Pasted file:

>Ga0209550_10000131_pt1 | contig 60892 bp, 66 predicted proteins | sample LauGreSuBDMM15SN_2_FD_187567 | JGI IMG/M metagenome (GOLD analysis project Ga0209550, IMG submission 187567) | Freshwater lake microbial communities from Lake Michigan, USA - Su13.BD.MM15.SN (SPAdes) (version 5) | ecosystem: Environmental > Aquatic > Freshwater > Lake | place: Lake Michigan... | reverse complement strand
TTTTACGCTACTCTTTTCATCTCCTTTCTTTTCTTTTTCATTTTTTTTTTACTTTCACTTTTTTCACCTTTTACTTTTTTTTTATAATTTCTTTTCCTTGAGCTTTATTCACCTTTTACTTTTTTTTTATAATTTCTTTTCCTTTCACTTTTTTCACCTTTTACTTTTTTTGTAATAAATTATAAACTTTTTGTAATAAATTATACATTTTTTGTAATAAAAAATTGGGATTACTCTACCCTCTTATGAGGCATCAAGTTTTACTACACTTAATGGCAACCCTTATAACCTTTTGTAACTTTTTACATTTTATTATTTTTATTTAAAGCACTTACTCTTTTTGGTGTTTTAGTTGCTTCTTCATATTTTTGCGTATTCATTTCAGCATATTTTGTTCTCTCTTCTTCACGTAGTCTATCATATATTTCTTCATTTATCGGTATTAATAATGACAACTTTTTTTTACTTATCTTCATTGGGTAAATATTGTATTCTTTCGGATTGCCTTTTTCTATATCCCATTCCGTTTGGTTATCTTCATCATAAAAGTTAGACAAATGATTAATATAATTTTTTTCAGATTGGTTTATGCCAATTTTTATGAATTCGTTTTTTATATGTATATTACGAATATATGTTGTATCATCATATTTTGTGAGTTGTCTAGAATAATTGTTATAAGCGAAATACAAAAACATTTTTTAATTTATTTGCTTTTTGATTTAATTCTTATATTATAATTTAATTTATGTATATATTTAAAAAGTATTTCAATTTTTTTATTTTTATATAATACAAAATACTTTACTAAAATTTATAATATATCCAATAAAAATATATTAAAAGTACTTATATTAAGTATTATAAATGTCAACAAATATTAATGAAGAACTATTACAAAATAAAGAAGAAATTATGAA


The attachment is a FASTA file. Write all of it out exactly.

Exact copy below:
>Ga0209550_10000131_pt1 | contig 60892 bp, 66 predicted proteins | sample LauGreSuBDMM15SN_2_FD_187567 | JGI IMG/M metagenome (GOLD analysis project Ga0209550, IMG submission 187567) | Freshwater lake microbial communities from Lake Michigan, USA - Su13.BD.MM15.SN (SPAdes) (version 5) | ecosystem: Environmental > Aquatic > Freshwater > Lake | place: Lake Michigan... | reverse complement strand
TTTTACGCTACTCTTTTCATCTCCTTTCTTTTCTTTTTCATTTTTTTTTTACTTTCACTTTTTTCACCTTTTACTTTTTTTTTATAATTTCTTTTCCTTGAGCTTTATTCACCTTTTACTTTTTTTTTATAATTTCTTTTCCTTTCACTTTTTTCACCTTTTACTTTTTTTGTAATAAATTATAAACTTTTTGTAATAAATTATACATTTTTTGTAATAAAAAATTGGGATTACTCTACCCTCTTATGAGGCATCAAGTTTTACTACACTTAATGGCAACCCTTATAACCTTTTGTAACTTTTTACATTTTATTATTTTTATTTAAAGCACTTACTCTTTTTGGTGTTTTAGTTGCTTCTTCATATTTTTGCGTATTCATTTCAGCATATTTTGTTCTCTCTTCTTCACGTAGTCTATCATATATTTCTTCATTTATCGGTATTAATAATGACAACTTTTTTTTACTTATCTTCATTGGGTAAATATTGTATTCTTTCGGATTGCCTTTTTCTATATCCCATTCCGTTTGGTTATCTTCATCATAAAAGTTAGACAAATGATTAATATAATTTTTTTCAGATTGGTTTATGCCAATTTTTATGAATTCGTTTTTTATATGTATATTACGAATATATGTTGTATCATCATATTTTGTGAGTTGTCTAGAATAATTGTTATAAGCGAAATACAAAAACATTTTTTAATTTATTTGCTTTTTGATTTAATTCTTATATTATAATTTAATTTATGTATATATTTAAAAAGTATTTCAATTTTTTTATTTTTATATAATACAAAATACTTTACTAAAATTTATAATATATCCAATAAAAATATATTAAAAGTACTTATATTAAGTATTATAAATGTCAACAAATATTAATGAAGAACTATTACAAAATAAAGAAGAAATTATGAA